Do you have a lot of fabric scraps lying around? Don't throw them away!
In this tutorial, I will show you how to turn them into a beautiful and original piece of fabric that you can use for any creative project. You will need some basic sewing skills and a sewing machine. The process is not quick but it is fun and so rewarding - the result will be well worth the effort. Let's get started!
If you are looking for a creative and eco-friendly way to make your own fabric, you might want to consider reusing synthetic fabrics. Synthetic fabrics are made from chemicals derived from petroleum products, and they have some advantages over natural fabrics. They are strong, lightweight, wash at a low temperature, are quick to dry, and don't crease easily. They also have a smooth and shiny appearance that can add some sparkle to your projects.
However, synthetic fabrics also have a downside. They cause a lot of environmental problems, such as air and water pollution, and they do not biodegrade easily. That is why it makes sense to reuse them instead of throwing them away. So let's begin turning your old synthetic fabrics into something new and beautiful.
- Lightweight non-stretchy fabric such as cotton or muslin for base layer.
- Assorted scraps. These can be cotton, wool, synthetics, yarn, etc
- Voile fabric for the top layer - this is a great way to repurpose old voile curtains or other sheer semi-transparent fabric. This top layer can be any colour you like depending on the effect you want to create. For example using a dark blue fabric on top will show less of the scraps beneath and add a blue tint all over, where as using a more transparent white voile will let more of the fabrics pieces show through, and create a more pastel-coloured effect.
- Sewing machine thread.
- Glue stick (optional)
You will also need these tools
- Sewing machine
- Sharp scissors
Here are the steps to make your fabric scraps to make new fabric
Cut out base layer fabric. This should be a light to medium weight material with no stretch. For this example the fabric measures 30cm by 35cm. You could choose to make it bigger or smaller to suit your project but the fabric should be at least 5cm longer and wider than you need to allow for shrinkage caused by stitching, and to make it easier to cut round pattern pieces.
Look out fabric scraps. Cut them into small pieces or different shapes and arrange them on top of the cotton base fabric. This is fun! You can spend ages arranging them or throw them on in a random fashion. You can also choose between covering the base layer completely or letting some of it show through.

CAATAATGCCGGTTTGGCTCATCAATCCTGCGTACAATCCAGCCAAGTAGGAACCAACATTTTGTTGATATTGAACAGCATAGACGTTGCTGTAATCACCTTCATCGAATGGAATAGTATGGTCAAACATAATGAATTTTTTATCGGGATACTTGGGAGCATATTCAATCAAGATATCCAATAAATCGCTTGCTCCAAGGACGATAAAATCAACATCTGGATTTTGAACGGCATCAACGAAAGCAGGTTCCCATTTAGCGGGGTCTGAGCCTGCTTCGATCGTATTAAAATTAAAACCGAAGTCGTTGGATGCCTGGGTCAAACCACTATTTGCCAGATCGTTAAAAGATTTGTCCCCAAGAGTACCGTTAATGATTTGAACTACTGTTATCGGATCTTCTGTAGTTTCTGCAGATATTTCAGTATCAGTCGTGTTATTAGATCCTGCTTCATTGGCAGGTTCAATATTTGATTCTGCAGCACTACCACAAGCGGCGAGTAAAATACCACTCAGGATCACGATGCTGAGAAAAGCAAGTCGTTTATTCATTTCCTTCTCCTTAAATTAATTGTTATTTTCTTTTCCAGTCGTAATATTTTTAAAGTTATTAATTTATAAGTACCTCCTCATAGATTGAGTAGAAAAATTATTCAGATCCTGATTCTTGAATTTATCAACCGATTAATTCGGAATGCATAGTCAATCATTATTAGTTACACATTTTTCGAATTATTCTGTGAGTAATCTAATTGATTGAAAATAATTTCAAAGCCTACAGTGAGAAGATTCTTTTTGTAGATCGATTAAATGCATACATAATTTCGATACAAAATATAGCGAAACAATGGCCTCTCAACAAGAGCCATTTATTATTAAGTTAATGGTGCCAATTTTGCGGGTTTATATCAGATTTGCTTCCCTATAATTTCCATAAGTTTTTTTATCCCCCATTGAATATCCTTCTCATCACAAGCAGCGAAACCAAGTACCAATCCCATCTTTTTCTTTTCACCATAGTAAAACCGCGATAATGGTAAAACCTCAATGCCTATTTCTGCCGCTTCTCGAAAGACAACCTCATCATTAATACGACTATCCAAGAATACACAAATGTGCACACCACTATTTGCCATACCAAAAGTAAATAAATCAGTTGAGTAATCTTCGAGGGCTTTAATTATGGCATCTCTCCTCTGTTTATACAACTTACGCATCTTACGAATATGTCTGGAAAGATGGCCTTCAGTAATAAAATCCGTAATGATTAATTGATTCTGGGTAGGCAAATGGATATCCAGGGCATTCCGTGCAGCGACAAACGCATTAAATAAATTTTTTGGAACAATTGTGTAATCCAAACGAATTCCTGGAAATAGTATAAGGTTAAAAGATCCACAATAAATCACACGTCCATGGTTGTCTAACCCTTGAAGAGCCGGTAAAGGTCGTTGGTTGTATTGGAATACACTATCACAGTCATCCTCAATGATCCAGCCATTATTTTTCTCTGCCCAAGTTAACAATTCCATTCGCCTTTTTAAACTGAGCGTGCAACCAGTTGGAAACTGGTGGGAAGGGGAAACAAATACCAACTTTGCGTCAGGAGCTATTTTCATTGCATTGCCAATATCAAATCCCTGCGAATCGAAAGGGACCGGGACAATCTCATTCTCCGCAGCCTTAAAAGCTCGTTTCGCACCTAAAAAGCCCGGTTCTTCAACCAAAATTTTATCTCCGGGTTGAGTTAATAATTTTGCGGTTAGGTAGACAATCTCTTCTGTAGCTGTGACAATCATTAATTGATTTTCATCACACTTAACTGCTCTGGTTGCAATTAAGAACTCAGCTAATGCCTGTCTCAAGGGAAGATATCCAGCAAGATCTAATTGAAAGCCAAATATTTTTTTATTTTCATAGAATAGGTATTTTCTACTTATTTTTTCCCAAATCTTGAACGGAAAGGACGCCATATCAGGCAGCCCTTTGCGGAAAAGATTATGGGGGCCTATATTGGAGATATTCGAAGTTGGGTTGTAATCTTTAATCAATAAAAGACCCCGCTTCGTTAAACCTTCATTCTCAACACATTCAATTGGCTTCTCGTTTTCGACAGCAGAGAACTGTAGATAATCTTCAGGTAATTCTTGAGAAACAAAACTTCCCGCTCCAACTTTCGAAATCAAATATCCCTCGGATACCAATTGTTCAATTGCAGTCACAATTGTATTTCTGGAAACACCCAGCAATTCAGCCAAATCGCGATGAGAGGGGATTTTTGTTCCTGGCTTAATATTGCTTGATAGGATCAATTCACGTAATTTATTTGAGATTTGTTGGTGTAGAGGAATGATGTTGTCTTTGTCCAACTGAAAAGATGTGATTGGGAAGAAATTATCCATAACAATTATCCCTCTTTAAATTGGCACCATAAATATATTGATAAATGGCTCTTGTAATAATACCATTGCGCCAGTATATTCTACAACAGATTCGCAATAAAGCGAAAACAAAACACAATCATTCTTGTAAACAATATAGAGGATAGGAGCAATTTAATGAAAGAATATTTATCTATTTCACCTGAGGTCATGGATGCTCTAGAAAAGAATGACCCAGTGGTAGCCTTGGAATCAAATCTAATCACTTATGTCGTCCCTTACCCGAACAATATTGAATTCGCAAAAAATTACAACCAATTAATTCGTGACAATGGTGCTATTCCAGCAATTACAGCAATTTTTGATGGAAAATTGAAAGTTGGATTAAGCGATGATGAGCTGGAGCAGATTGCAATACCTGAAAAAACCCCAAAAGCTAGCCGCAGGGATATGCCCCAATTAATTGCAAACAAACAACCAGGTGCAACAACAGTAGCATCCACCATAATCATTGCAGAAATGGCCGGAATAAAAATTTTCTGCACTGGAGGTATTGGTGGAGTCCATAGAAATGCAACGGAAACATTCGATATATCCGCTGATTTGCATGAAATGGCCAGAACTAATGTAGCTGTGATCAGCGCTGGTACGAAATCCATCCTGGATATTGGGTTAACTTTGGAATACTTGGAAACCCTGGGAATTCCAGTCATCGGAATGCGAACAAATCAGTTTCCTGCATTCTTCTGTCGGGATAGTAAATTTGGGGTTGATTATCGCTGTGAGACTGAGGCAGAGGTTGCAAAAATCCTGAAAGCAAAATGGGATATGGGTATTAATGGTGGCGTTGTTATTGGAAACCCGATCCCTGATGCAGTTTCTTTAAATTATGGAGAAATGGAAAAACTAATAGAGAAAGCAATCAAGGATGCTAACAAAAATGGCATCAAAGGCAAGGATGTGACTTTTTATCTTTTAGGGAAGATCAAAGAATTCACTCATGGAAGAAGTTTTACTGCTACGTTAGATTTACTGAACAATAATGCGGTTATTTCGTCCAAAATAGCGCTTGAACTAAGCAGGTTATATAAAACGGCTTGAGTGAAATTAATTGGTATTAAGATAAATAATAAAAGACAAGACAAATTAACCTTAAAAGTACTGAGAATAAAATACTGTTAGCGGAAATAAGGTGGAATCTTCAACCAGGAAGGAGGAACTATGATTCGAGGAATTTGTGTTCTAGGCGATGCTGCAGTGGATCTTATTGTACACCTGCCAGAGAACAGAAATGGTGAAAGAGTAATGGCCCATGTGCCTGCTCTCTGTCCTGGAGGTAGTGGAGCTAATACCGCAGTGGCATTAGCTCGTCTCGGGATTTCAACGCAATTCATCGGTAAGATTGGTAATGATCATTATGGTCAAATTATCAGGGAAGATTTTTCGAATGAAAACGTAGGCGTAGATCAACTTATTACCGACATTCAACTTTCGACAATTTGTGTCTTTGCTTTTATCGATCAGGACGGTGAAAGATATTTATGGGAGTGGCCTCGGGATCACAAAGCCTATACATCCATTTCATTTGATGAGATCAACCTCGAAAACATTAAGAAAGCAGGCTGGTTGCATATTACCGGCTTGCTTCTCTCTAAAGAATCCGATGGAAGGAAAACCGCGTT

My scraps have a fresh spring colour palette and there's still some white fabric showing. I've chosen to loosely mirror the placement of the scraps from the centre because I will be making a small rabbit doll that has two pieces cut on the fold.
Attach the scraps to the base layer with a glue stick. I used Hobbycrafts acid free but other brands are available...and no, they are not sponsoring me! The challenge here is to keep your fingers free of glue to avoid dirty marks transferring to the fabric.
Place voile fabric over the base layer to make a fabric sandwich. It should cover the base fabric completely, overlapping by 5mm all the way round.
Use clips along the long edges, and a few fine dressmakers pins to hold the fabrics together. The pins should be used sparingly so as not to damage the fine voile fabric.
Use a new fine needle in your sewing machine to avoid snagging the voile.
Stitch through all the layers of the fabric scrap sandwich, taking care to remove the clips and pins as you go. I've used a simple grid of straight white stitches but you can be as creative as you like with choices of thread and stitch. If your machine has inbuilt embroidery stitches experiment with those and if you're able to lower the feed dog, even better you can create all kinds of free motion embroidery squiggles and swirls.
When you've finished the stitching stage, trim and neaten all edges with your sharp scissors and you're new fabric is ready to use!
You have just created a unique piece of fabric that is not only beautiful but also eco-friendly. You have reused fabrics and saved them from landfill. You have also reduced your environmental impact by avoiding buying new fabrics. Congratulations!
More examples of the recycled scrap fabric being used in creative projects.
For this textile art piece Who Is Behind The Mask, I used pink voile over various pink and orange fabrics, then stitched the layers together with a combination of the in-built embroidery stitches in my sewing machine and free motion embroidery. Then I hand-embroidered the eerie face and finally added the sequins for a bit of bling.